Blog Post Highlights
* Health care reform has impacted medical flex spending accounts but not HSAs or HRAs
*Definitions of different health savings options
*Health Savings Accounts offer tax breaks
* Health Reimbursement Accounts offer a second option
With all that rocked the health care world in 2010, many heads are still spinning as we roll into 2011. With the extremely controversial March 23 signing of the new health care reform, some were happy (mainly democrats) while some wholeheartedly disagreed (mainly republicans). Now in light of the recent elections, the republicans have once again gained control of the House and increased their presence in the Senate, ensuring that once again the health care world will see a change. No matter what your personal stance on these political matters, there is one often overlooked payment option for health care that you should take a closer look at as the new year approaches – the health savings account.
According to a recent Wall Street Journal article, the health care overhaul did cut the amount that people are able to put into their medical flexible spending accounts down to $2,500. According to tax experts, however, health savings accounts (HSA) or health reimbursement accounts (HRA) have not been altered.
Understanding the difference between accounts
It can get awfully confusing with so many similar sounding medical payment account names floating around. Here are the definitions of the ones which I have already mentioned.
Health Savings Account (HSA): A tax-advantaged medical account which is available to U.S. taxpayers who take part in a High Deductible or other plan, that can be used for a pre-taxed amount which will cover medical expenses only. Unlike other popular health accounts, any money remaining in the HSA at year’s end can be used for future expenses since it is an employee owned plan.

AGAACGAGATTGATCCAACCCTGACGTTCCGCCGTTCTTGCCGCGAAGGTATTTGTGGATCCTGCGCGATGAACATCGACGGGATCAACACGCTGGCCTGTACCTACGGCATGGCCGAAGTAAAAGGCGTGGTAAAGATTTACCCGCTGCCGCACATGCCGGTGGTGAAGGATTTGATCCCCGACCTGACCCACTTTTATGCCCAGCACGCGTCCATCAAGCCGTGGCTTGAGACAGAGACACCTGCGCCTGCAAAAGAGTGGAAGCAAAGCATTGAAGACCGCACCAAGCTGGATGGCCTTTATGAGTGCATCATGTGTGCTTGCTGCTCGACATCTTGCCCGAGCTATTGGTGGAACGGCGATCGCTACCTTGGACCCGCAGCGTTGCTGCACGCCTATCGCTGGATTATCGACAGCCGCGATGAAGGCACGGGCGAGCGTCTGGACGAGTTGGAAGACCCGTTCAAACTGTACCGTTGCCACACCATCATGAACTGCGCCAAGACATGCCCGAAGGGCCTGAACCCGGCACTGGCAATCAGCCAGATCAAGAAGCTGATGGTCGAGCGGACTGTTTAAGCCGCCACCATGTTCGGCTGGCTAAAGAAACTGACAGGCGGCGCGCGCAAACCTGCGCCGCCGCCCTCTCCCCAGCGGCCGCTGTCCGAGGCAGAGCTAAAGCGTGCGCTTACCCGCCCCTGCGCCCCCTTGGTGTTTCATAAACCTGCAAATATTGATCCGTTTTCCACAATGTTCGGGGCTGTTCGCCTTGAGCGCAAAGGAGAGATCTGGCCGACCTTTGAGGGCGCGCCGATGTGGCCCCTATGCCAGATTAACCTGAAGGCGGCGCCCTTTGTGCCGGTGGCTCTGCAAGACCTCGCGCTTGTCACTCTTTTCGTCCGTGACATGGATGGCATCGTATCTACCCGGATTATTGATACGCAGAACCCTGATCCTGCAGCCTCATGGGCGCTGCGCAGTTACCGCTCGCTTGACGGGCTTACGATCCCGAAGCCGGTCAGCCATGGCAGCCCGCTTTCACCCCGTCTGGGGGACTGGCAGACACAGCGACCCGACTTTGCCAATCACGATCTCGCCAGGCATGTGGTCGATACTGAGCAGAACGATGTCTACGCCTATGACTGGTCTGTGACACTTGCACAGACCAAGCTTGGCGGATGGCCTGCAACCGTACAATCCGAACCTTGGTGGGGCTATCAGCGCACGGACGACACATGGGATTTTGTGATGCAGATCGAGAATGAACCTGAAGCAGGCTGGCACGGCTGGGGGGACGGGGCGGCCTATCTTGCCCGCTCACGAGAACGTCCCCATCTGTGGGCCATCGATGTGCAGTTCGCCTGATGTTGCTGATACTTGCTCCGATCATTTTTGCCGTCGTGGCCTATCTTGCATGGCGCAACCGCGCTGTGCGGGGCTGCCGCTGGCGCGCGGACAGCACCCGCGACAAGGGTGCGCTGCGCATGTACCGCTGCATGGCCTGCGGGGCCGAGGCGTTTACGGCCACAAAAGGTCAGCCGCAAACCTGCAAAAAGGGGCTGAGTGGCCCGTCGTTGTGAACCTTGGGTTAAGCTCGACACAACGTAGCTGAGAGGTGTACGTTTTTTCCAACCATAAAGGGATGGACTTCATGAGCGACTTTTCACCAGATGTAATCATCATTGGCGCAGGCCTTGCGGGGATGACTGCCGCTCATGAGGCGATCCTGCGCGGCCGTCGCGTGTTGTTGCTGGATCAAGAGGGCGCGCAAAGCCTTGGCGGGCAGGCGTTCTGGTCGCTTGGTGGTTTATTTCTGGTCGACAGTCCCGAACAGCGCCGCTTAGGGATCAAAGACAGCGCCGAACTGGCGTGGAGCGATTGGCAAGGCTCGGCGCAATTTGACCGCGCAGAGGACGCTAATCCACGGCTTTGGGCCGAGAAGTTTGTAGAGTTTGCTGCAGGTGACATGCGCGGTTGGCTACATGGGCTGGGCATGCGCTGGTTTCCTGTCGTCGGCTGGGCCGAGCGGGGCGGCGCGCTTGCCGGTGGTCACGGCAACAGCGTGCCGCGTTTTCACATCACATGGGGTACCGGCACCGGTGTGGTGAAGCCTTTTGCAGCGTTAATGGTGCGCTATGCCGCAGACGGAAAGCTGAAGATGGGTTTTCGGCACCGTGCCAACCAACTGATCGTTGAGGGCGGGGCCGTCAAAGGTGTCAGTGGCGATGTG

Health Reimbursement Account (HRA) : A plan funded by the employer, which reimburses employees for medical costs that are not covered by the company’s health insurance. The money funded by the employer is then considered tax deductible for the business/employer.
Flexible Spending Accounts (FSA): The employer decides first what they will spend for health expenses for the uninsured and then arrange a certain amount to be withheld from their employees paychecks before taxes. This works as a reimbursement plan for medical expenses that are submitted with receipts and proof of medical care. If the total amount available for reimbursement is not used at year’s end, it will be dissolved.
What should we choose going into 2011?
This is the projected coverage that both the HSA and HRA will provide in the new year.
HSA: The minimum deductible for family coverage is $2,400. The out-of-pocket expense including the deductible can not be more than $11,900. For a single employee, the deductible is $1,200 and the out-of-pocket plus deductible will not exceed $5,950. There may be increases if the employee goes to an out-of-network doctor, but typically doctors for most things necessary are covered in-network. With this plan, your money can flow over from year to year and you still receive the tax advantages with the HSA.
HRA: Since the employer is the owner of this type of account and not the employee, you as an employee covered under the plan have far less say in how you use this money. Some companies may allow you to rollover unused amounts of money, however, they don’t need to do this and therefore you can loose out on some of your money.
Between the two, there are many pros and cons, however, for 2011 it seems that perhaps the HSA is the clear choice.
Does anyone have personal experience using any of these accounts or thoughts on which is the best option for 2011?